7 Common Pitfalls to Avoid when Adopting Agile Approaches - Converging 360
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7 Common Pitfalls to Avoid when Adopting Agile Approaches

This is the first of two blog posts that accompany RMC’s Introducing Agile webinars. This post covers the five Ws (Why, Who, What, When, and Where) of introducing agile and describes seven common pitfalls organizations make when adopting agile approaches.Why Change?
With any change initiative, we should clearly understand why change is necessary. If an organization is having success with their existing process, even if it’s chaotic, I would question the need to introduce a new methodology. Instead, perhaps our efforts could be best used addressing incremental improvement.

Pitfall #1: Introducing agile without a clearly understood, agreed to, and articulated need.

Most organizations have plenty of room for improvement in their software development process. The Standish Group’s CHAOS Reports repeatedly give low figures for project success rates and metrics:

16% of projects are completed on time and on budget
31% of projects are cancelled
53% of projects see cost growth exceed 89%

While these reports are showing small signs of improvement year after year, most companies continue to struggle at delivering successful projects. Organizations need to look to different methods to address process shortcomings.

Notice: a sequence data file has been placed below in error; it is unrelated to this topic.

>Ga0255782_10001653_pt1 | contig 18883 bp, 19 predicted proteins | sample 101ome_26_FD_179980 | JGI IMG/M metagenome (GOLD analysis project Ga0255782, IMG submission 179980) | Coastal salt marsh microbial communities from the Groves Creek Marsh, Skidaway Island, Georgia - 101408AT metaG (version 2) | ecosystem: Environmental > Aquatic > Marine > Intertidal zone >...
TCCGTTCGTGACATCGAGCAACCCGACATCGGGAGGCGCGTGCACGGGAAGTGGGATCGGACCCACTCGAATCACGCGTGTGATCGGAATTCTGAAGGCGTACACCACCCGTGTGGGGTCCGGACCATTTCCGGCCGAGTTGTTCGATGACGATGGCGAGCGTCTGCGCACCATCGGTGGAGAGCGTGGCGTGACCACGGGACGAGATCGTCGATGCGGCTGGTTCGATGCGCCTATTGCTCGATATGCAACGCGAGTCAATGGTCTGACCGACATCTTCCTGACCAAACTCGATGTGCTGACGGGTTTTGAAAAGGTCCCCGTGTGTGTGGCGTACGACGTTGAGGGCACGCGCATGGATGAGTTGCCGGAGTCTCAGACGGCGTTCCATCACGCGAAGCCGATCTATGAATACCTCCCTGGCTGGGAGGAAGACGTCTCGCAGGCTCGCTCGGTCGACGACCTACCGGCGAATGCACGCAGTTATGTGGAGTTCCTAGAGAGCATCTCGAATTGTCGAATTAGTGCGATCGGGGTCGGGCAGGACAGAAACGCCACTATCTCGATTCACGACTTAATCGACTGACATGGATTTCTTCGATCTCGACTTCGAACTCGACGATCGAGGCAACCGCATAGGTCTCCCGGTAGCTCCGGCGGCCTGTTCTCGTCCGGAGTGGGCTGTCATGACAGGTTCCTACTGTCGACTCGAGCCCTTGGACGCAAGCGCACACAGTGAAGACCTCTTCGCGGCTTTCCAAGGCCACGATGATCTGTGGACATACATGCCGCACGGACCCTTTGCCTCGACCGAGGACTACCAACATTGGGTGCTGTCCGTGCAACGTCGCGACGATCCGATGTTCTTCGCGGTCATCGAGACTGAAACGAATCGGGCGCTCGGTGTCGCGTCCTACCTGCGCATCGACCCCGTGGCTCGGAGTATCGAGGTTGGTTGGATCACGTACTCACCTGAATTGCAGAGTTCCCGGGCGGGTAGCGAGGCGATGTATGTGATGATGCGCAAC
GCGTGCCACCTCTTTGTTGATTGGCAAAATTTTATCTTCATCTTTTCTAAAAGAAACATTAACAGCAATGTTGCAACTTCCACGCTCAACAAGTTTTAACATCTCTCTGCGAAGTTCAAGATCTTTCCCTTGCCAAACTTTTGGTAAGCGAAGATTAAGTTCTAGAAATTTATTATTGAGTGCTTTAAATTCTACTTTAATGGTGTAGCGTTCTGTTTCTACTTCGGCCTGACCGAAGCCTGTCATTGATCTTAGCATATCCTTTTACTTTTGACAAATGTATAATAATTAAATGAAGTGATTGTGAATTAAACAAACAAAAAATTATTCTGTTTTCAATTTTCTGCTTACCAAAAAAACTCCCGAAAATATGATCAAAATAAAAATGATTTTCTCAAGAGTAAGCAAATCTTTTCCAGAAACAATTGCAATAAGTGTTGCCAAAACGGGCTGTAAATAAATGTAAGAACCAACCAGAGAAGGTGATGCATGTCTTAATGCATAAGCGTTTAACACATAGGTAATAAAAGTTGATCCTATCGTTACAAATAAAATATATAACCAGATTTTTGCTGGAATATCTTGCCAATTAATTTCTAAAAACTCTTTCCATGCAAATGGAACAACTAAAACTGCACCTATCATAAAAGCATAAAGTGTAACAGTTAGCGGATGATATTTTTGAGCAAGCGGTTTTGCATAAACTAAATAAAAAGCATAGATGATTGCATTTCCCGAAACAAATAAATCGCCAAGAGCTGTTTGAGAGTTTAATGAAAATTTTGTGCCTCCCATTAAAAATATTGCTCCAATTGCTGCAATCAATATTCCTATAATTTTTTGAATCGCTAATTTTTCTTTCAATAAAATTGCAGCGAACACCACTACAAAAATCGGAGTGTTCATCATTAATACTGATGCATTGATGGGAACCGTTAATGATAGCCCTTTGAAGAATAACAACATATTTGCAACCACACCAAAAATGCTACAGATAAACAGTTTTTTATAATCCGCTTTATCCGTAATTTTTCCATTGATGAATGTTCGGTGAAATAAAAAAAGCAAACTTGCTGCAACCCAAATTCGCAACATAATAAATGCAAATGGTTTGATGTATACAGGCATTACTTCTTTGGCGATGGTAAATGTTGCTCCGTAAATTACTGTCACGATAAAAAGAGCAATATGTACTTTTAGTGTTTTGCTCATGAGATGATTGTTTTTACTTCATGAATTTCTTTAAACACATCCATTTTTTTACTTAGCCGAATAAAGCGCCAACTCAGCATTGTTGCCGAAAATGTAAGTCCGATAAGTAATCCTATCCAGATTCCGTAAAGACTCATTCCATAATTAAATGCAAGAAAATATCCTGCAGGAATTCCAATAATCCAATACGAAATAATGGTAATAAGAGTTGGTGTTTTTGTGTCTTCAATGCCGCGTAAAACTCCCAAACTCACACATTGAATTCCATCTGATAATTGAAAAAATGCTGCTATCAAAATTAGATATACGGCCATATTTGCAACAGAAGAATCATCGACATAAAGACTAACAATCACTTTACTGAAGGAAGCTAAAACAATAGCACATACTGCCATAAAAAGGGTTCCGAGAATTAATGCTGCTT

Who to Change?

When planning the introduction of agile approaches, we have far more than just the development team to consider. In fact, the successful adoption depends on a variety of stakeholders.

Executives

We need to win their support for the change. They are our enablers and obstacle removers.

Project Sponsors

These people hold the budget and are powerful project influencers. If we want to get approval to try new approaches, we need to convince sponsors, too.

Managers

Managers are typically the resource controllers, so we really need them on board. They can be useful allies or roadblocks to adopting a new process.

The Development Team

This is where the rubber hits the road. We need to make sure the development team is truly engaged in the process and involved in the planning and roll-out.

The User Community

Often the user community is a new partner in the process. If they have previously played only a passive role, we must now excite them with opportunities for more control and work on new engagement models to get them involved.

Supporting Groups

A database group, quality group, or project management office can be enablers or blockers to a process adoption. We need to ensure they have input.